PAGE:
The managerial body defines evaluation as the “act of assessing the credibility of statements or other representations, which are other people’s opinions” (Langdon, 2001, p.49). In other words, the managerial body should asses the validity of the information gathered. In our case, the company should analyze the information gathered by the sales and marketing team. Additionally, the body should consider biasness of the staff, as this would influence the kind of decision taken.
Choosing the best alternative is the fourth step. This stage requires thinking, both creatively and critically. Powerful decision makers are of help at this stage. Experts consider two to three alternatives as being viable at this stage. Facts and opinions should support any option to forgo an alternative.
In the case above, alternatives at stage, four could entail including a certain ingredient to the product, to change the whole formulation or to come up with an additive that covers the effect of a certain ingredient. Lastly, the implementation of the solution sets in. Implementation of a new idea may take time but the results are worthwhile.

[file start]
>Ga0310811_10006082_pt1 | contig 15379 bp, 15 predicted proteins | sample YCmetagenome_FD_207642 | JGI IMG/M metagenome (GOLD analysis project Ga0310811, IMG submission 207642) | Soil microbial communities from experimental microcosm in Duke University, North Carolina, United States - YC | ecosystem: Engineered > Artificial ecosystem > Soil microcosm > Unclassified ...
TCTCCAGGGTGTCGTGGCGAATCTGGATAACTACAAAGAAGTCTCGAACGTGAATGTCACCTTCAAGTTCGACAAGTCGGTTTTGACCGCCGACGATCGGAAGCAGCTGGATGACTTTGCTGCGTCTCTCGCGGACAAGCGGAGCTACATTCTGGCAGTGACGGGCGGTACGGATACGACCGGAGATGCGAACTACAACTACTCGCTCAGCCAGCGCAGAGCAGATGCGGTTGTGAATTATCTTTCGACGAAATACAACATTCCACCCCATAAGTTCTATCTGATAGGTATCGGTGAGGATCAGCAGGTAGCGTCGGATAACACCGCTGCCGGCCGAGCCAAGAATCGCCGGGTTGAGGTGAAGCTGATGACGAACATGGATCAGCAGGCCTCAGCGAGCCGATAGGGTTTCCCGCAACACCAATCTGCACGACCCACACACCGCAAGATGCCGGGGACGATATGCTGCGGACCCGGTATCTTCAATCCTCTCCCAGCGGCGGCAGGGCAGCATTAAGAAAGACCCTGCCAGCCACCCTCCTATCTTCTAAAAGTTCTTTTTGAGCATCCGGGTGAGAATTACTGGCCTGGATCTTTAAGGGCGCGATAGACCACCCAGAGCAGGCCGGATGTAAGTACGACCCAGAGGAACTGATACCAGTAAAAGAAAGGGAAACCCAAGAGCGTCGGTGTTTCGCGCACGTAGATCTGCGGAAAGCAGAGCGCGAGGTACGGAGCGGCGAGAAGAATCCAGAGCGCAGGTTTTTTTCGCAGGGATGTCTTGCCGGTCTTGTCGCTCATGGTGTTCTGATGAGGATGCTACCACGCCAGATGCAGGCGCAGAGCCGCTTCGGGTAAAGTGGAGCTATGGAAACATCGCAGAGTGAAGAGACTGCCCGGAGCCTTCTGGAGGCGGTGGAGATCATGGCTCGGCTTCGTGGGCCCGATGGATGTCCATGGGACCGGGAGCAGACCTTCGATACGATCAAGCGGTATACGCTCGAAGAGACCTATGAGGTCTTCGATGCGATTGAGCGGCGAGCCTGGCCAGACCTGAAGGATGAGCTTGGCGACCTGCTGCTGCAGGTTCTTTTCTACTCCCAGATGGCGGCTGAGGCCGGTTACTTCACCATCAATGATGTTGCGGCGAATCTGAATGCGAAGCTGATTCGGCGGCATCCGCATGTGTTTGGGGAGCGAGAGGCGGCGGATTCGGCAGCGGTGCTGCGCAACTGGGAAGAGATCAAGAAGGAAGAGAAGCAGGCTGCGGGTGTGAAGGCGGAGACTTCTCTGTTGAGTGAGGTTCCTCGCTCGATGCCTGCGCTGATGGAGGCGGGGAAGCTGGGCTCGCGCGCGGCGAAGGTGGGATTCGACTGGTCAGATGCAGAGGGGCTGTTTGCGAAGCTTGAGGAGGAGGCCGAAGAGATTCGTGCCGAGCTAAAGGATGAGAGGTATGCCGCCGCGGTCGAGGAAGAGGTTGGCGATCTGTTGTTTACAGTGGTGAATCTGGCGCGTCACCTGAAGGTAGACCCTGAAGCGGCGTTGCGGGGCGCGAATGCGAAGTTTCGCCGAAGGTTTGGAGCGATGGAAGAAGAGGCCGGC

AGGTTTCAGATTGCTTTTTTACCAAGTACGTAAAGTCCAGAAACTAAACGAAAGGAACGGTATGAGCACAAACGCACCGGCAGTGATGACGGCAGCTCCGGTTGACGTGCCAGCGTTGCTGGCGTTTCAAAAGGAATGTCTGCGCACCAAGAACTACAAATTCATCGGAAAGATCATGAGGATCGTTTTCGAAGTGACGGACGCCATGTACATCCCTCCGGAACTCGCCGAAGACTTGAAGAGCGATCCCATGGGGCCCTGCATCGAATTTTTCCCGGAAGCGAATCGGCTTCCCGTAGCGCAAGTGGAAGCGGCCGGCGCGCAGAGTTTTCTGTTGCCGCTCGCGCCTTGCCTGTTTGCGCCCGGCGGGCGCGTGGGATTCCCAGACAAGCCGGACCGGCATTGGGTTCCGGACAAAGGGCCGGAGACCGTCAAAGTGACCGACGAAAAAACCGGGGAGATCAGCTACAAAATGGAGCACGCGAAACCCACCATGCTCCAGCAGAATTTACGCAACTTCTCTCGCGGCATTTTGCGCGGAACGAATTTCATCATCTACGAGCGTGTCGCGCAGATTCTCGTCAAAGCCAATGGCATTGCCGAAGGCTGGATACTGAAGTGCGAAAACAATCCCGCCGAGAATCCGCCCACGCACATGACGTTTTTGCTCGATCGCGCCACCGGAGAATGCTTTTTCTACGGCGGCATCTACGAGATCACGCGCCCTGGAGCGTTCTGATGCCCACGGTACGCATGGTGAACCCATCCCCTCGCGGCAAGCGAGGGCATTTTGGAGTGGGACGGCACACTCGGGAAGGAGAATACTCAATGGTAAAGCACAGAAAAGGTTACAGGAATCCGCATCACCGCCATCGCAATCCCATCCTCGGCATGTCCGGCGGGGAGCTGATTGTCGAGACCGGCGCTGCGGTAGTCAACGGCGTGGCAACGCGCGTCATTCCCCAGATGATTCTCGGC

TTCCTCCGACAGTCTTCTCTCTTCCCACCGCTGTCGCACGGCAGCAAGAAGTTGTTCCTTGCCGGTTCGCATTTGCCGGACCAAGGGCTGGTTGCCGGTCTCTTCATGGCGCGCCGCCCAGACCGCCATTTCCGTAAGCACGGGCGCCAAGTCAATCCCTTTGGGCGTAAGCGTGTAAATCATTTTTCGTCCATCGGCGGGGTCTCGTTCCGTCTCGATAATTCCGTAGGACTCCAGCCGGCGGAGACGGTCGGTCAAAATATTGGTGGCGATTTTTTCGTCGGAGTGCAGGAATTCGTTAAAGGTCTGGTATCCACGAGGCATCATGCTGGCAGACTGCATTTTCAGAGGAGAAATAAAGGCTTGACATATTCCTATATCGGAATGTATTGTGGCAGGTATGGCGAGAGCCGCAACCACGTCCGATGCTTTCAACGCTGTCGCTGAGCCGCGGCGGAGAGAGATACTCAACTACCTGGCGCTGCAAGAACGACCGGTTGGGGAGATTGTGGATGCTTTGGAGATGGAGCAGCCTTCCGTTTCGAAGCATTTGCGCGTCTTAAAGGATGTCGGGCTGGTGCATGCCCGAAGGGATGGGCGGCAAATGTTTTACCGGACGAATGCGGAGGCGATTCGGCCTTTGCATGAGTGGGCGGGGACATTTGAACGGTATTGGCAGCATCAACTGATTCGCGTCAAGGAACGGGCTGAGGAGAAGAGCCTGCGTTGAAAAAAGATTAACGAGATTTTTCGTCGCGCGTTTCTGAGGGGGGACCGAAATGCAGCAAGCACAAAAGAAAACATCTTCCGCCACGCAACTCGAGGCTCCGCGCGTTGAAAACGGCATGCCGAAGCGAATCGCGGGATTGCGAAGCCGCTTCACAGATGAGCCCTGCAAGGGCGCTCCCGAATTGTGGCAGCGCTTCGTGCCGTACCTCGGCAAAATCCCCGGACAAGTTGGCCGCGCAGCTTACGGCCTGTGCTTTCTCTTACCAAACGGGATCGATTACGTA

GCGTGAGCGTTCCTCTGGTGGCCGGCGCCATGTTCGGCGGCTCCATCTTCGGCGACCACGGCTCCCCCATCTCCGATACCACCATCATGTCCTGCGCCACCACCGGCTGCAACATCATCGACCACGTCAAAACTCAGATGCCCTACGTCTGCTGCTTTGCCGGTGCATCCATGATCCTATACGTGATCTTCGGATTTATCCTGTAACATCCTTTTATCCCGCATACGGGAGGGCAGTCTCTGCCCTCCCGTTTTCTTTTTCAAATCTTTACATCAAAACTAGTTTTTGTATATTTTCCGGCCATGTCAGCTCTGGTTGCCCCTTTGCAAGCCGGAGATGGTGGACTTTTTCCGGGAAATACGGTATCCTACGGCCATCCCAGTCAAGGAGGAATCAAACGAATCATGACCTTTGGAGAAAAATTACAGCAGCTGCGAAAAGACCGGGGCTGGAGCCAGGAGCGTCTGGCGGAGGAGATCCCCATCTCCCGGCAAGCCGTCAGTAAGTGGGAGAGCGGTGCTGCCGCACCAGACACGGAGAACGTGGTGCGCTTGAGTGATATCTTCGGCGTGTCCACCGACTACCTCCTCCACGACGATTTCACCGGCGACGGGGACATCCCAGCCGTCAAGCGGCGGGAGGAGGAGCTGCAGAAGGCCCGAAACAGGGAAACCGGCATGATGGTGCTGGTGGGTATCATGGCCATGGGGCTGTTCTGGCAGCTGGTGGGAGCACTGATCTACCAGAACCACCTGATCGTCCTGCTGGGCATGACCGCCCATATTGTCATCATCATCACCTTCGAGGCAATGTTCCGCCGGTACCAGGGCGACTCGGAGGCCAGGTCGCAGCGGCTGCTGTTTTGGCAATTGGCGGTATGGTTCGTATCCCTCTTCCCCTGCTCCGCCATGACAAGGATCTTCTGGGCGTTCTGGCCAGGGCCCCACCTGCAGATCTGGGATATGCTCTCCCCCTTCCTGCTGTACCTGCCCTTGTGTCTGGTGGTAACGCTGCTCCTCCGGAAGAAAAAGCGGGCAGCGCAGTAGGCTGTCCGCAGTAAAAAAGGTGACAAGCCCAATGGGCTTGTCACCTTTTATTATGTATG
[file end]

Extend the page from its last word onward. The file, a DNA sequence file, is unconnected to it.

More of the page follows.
In my previous job as a production supervisor in a certain dairy company, things went wrong; the man in charge of yoghurt production messed up, by adding a black flavor and a strawberry color to a huge amount of yoghurt. As the production supervisor, I was expected to be responsible for such an ‘accident’, which called my critical thinking ability to action.
We held a meeting with the quality control supervisors to resolve the issue. We came up with different ideas on how to solve the same. Some of the ideas brought forward were to add the black color with greater concentrations to counteract the effect of the strawberry color. The second one was to pack as it was since such occurrence is a rare case. The third option was to drain all the yoghurt.
We evaluated the different options critically. The first idea did not work with the different concentrations tried hence out ruled. The second option was also put aside on the basis that a certain group of consumers owns black currant and they know the product inside out, so slight changes would cause lose of customers.
Allowing the workers to drink would encourage such careless mistakes in future and our workers are part of our customers hence they should also enjoy quality products. The last option was the best and hence adopted. Despite the incurred losses, our customer would receive a quality product, which would uphold our name. Implementation involved draining the whole product in the presence of security guards to ensure no drop found its way out of the production unit.
In conclusion, critical thinking is a central part in any business. Managers should make decisions based on facts so this calls for continuous learning for all the workers at large.
Hindery, R. (2001). Indoctrination and Self-Deception or Free and Critical Thought? Lewiston, N.Y.: E. Mellen Press. Print.
Langdon, K. (2001). Smart things to know about decision-making. Oxford: Capstone Publishing Ltd.